Erin Gabriel, IMM
A boundary optimized rejection region test for the two-sample binomial problem
Testing the equality of 2 proportions for a control group versus a treatment group is a well-researched statistical problem. In some settings, there may be strong historical data that allow one to reliably expect that the control proportion is one, or nearly so. While Bayesian tests, one-sample tests or comparisons to historical controls could be used, none of these will rigorously control the type I error rate in the event the true control rate changes. In a recent work, I proposed an unconditional exact test that exploits the historical information while controlling the type I error rate. I sequentially construct a rejection region by first maximizing the rejection region in the space where all controls have an event, subject to the constraint that our type I error rate does not exceed α for any true event rate; then with any remaining α maximizes the additional rejection region in the space where one control avoids the event, and so on. When the true control event rate is one, this test is the most powerful nonrandomized test for all points in the alternative space.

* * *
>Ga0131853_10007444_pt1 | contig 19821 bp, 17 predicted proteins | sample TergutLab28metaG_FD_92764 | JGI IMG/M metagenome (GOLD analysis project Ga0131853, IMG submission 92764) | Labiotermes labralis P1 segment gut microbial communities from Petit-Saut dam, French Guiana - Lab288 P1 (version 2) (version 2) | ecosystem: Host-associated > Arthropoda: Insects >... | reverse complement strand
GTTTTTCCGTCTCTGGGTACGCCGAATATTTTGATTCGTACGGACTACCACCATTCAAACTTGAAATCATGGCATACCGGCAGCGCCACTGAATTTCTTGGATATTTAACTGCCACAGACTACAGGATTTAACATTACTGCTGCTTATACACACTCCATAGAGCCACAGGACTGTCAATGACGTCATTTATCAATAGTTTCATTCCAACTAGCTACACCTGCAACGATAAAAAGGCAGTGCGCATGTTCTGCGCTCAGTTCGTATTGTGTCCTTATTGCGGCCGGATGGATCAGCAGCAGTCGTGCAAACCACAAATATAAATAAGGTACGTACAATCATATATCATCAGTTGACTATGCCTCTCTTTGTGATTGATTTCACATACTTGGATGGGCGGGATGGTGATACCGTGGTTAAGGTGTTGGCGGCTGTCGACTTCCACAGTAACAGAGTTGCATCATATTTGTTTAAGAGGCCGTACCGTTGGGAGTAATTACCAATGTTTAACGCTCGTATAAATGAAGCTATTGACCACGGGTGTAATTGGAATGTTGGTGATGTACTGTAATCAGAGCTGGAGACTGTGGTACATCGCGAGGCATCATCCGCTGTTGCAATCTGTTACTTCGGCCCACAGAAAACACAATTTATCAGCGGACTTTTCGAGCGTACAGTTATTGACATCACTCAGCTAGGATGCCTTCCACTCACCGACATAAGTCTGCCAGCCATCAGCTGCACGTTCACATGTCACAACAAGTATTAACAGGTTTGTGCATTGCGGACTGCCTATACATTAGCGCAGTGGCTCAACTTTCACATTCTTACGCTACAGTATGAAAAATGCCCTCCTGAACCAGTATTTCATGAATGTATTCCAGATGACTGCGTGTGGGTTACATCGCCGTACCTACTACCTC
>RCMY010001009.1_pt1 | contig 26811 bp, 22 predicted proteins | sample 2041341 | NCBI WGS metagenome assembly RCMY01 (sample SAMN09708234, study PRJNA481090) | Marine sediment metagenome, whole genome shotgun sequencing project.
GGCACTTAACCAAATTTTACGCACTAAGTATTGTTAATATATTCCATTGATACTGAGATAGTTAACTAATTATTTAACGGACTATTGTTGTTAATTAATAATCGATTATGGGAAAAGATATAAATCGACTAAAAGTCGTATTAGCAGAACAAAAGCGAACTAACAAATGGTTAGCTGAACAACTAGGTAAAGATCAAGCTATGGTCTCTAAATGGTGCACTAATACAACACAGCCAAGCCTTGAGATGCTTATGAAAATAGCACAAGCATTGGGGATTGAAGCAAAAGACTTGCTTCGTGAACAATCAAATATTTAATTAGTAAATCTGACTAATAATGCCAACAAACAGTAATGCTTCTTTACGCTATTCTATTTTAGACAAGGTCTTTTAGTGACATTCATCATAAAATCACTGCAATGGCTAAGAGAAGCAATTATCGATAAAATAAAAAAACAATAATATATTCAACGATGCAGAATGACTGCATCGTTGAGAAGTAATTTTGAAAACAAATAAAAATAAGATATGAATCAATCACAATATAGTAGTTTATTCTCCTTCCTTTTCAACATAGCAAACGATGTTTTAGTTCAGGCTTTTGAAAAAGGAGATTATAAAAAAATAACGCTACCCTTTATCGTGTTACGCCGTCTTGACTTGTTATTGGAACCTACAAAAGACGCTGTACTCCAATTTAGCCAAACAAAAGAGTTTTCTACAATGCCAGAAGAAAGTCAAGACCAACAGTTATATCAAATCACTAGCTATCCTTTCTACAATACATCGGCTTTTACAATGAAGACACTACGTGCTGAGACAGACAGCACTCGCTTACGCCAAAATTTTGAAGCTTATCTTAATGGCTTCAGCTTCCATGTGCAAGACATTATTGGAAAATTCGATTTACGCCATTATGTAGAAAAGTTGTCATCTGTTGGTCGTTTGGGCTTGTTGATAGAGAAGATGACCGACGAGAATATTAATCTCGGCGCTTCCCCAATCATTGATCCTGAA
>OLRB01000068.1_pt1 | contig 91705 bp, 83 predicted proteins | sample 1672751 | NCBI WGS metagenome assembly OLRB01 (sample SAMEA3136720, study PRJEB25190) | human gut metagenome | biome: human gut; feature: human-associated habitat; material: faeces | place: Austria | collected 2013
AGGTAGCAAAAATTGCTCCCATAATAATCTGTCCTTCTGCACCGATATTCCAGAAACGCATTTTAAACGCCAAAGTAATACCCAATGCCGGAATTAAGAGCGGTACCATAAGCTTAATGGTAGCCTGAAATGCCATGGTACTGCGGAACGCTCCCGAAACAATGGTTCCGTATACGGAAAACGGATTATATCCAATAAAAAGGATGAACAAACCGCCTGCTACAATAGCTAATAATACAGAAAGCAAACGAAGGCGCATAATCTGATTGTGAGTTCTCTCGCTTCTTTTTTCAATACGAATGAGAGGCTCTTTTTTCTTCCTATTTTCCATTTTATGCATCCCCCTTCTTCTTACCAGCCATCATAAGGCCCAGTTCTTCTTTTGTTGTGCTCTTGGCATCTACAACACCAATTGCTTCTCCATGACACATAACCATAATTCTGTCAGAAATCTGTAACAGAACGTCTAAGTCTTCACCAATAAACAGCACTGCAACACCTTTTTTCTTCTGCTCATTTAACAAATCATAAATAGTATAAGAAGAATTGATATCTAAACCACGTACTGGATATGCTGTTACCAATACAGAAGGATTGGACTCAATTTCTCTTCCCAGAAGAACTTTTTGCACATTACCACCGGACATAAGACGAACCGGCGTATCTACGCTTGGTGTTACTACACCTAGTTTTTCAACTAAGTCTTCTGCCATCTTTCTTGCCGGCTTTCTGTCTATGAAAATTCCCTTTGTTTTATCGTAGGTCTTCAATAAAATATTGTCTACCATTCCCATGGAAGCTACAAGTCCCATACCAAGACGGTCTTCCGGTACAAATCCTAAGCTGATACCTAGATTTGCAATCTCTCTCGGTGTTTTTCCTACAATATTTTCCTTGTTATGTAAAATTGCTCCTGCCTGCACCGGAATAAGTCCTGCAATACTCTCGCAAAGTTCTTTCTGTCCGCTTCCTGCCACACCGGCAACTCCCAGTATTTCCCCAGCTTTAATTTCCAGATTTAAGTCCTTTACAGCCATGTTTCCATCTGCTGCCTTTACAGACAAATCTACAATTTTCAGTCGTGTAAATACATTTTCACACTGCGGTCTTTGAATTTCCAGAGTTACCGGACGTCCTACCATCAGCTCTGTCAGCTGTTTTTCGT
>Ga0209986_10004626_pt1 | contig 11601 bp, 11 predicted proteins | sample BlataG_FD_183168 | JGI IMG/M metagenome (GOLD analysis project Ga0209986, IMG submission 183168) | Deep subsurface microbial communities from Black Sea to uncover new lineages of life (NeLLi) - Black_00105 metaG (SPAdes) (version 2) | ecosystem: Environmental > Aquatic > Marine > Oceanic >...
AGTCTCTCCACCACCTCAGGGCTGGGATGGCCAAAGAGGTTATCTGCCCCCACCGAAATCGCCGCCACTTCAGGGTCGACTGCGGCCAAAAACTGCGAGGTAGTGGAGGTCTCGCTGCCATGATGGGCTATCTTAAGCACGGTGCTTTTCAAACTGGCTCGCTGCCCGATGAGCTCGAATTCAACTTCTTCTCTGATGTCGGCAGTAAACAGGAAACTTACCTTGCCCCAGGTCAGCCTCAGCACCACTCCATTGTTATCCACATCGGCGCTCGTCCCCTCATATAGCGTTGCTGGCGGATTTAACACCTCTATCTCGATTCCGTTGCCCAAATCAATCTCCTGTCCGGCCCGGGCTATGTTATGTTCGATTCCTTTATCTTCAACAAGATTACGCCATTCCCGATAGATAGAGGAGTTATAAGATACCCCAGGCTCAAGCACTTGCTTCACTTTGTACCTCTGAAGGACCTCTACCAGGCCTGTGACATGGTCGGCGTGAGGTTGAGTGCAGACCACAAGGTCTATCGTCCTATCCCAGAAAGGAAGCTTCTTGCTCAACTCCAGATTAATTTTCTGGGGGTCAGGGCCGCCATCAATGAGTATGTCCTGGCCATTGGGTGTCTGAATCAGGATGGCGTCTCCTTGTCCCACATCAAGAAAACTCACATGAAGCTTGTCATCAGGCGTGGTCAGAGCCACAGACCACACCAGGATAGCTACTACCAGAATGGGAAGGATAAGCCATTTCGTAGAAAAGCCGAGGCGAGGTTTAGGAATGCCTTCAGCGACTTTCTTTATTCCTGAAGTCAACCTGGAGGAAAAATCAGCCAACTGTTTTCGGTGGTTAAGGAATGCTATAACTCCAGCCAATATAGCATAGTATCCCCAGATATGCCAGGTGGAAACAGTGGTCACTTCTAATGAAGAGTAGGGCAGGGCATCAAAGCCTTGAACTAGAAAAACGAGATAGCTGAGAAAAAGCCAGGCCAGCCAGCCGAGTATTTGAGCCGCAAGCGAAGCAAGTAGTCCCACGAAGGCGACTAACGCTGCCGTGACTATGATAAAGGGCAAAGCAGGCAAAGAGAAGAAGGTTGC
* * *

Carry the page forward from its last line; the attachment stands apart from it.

When the true control event rate is nearly one, one can demonstrate that our test has equal or higher mean power, averaging over the alternative space, than a variety of well-known tests. A powerful example of this is a sample size of 8, comparison of 4 controls and 4 treated subjects, where our proposed test has higher power for a notable reason which I will explore.Contact person: Federica Laguzzi